And I tell you, you are Peter, and on this rock I will build my church, and the gates of hell shall not prevail against it provided that we continue to be able to make tax deductible contributions to local religious organizations. (Matthew 16:18, Post-Christendom Standard Version)The initial fallout over the tyrannical imposition of "gay marriage" on America is largely past. The playground chest thumping from Trash-Talker-In-Chief Obama has run its course and social media has moved on to other issues for the most part. Behind the scenes however, this is still a live issue. Both sides are already bracing for the next steps, homosexual activists breathlessly imagining what else they can do to quash dissent and religious conservative girding for the next battle that they are going to lose. I was writing a little longer post on my thoughts for the church in the days to come but I came across a post from Denny Burk at The Federalist, Ending Tax Exemptions Means Ending Churches, that I thought worthwhile to comment on. His driving point was a premature call to end tax-exempt status for religious organizations in the New York Times. I don't think the judiciary has the stomach for that just yet but it will.
I also think a lot of confused liberal Christians and religious "progressives" are in for a shock when their presumed buddies in the "gay marriage" movement turn on them as well and their "progressive" churches also lose their tax-exempt status but maybe they don't care since they have already been doing a great job of committing religious suicide over the years anyway. If there is no one there to put money in the plate, does it really matter if the nonexistent contribution would have been tax-deductible?
Burk is correct that "gay marriage" was never the real point of this entire fight but his response to the next inevitable step of the homosexual movement and the dream of the progressive Left forever, the elimination of tax-exempt status for churches and other religious groups is more telling than the actual topic itself. According to Burk, "After I posted a link to his article on Facebook, a pastor friend commented: “I’m not sure our small church could survive.”' What a sad commentary on the church that love and fellowship is not enough, we rely on tax-exemptions to survive. Burk goes on to say:
No, the real intent of removing tax-exempt status is to cripple the institutions that continue their dissent from the sexual revolution. When tax exemptions are removed, donors will give far less than they are giving now. Churches will become liable to property taxes. That means that many churches will have to forfeit their property to the government because they won’t be able to afford the taxes they have to pay on it. Many of them wouldn’t be able to pay them now. If donations went down, they would be that much further from being able to pay them. As a result, churches that reside on valuable properties in urban locations would be immediately vulnerable. Eventually, so would everyone else.As I said, I agree that is one of the next steps we will see in short order but I see it somewhat differently. That statement exposes one of the major flaws in organized religion, namely that it is primarily focused on self-preservation. How in the world did the church survive without preferential tax treatment and still care for the poor and the widow? Well it did so by not saddling itself with debt, expensive property and permanent salaried staff. Burk is part of the religious establishment that churns out "ministers" that need jobs, jobs that are funded by the tax-deductible contributions of Christians and other religious folks. If he is correct, and I am certain he is, and donations to local religious organizations rapidly dry up when they stop being tax-deductible, that probably will mean fewer "churches" and commensurately fewer jobs for ministers, which more bi-vocational ministers who enter the clergy later in life and are less likely to seek formal theological education and even more purely voluntary church leaders who have regular jobs and don't depend on the church for a living. That is probably bad news for the Religious-Industrial Complex known as the seminary system, especially the numerous degree mills that church out worthless M.Divs, but I don't think it is all that bad for the church.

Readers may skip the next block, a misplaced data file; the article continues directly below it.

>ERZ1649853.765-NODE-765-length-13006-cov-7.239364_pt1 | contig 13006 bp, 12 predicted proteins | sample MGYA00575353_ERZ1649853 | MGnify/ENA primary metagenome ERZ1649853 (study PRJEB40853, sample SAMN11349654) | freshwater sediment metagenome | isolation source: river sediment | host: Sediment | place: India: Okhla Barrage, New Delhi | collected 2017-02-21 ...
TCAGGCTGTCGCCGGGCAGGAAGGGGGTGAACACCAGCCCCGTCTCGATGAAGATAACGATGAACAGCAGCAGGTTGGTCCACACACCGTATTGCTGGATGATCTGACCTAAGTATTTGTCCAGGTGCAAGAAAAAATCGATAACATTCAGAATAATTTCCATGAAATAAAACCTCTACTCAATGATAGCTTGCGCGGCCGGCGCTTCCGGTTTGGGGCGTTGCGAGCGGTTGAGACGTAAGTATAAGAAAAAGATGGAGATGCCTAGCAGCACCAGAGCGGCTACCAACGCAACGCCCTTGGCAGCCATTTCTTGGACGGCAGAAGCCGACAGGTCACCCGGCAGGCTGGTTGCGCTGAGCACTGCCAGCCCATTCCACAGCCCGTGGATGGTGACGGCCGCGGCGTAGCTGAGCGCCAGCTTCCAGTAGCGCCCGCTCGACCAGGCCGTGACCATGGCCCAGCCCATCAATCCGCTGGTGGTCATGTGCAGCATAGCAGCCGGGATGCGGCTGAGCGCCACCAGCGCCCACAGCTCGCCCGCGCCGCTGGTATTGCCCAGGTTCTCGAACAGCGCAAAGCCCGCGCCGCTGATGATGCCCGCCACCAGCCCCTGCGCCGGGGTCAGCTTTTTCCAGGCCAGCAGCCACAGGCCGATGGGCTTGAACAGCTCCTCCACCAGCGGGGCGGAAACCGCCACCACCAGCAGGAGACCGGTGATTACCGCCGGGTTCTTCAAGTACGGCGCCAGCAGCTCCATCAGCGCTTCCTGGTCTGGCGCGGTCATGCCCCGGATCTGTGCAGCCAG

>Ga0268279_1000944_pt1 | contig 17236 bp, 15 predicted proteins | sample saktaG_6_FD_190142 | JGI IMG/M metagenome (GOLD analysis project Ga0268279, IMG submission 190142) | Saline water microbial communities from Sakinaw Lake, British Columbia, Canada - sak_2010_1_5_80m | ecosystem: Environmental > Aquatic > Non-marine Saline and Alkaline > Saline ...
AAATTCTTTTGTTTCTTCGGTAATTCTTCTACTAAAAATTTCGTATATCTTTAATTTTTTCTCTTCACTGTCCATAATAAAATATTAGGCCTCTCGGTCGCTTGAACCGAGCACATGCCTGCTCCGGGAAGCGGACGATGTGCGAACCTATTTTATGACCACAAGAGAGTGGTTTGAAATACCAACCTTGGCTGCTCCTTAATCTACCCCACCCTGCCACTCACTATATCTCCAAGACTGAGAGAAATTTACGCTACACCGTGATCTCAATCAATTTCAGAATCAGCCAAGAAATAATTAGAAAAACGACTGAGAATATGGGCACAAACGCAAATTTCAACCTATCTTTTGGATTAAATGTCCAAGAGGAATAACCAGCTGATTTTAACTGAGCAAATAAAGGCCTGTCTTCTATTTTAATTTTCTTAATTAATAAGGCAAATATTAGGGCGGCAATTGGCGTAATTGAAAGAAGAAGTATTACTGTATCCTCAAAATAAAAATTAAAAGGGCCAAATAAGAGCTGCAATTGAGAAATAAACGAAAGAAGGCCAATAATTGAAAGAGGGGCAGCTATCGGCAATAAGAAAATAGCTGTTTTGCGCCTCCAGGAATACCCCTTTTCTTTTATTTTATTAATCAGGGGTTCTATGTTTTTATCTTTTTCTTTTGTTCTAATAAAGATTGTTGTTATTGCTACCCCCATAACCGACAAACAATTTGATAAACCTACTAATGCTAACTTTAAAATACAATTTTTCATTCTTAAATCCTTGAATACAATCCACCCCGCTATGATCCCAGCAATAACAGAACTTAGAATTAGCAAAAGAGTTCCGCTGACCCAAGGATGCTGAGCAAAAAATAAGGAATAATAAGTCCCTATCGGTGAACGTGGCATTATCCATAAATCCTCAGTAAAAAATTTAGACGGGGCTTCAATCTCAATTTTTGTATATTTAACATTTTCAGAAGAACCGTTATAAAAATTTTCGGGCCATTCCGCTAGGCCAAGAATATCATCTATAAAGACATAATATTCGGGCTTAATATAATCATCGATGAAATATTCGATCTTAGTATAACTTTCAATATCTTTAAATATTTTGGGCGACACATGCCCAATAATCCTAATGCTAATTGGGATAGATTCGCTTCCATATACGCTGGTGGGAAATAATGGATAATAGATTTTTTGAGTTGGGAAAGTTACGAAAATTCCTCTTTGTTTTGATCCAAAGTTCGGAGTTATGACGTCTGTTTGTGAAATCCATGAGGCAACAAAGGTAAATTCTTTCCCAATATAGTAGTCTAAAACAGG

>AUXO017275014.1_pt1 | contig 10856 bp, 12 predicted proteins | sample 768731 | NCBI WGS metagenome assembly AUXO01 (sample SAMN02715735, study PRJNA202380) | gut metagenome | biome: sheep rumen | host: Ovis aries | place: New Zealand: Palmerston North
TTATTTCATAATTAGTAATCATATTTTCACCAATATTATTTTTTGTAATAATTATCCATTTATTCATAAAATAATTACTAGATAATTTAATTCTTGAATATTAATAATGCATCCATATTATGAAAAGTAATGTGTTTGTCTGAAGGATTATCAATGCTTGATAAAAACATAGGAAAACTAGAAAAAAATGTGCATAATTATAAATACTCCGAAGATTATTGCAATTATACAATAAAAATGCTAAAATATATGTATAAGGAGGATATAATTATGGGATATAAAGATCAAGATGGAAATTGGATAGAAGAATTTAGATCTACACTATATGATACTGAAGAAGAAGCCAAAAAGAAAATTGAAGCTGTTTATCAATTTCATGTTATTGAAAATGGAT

It is hardly the end of the church if we have to sell off our expensive property that sits empty most of the week and the clergy has to get regular jobs instead of depending on checks from widows. Quite the opposite. For a church in the wilderness, on the margins of society, it is far more healthy. People are less than interested in our religious rituals, our crappy pseudo-pop "praise music" and our carefully sanitized "church" experience that seems like a religious version of a theme park ride. It is going to take some getting used to but being a peculiar, distinct people within a broader society is going to be wonderful because it will of necessity require us to depend on one another and I for one would rather stand next to my brother in the face of persecution than face off against my brother in our competition for "members" and money.
I have more, a lot more, to say about this but that will have to wait for my next post (unless something else more interesting pops up first!)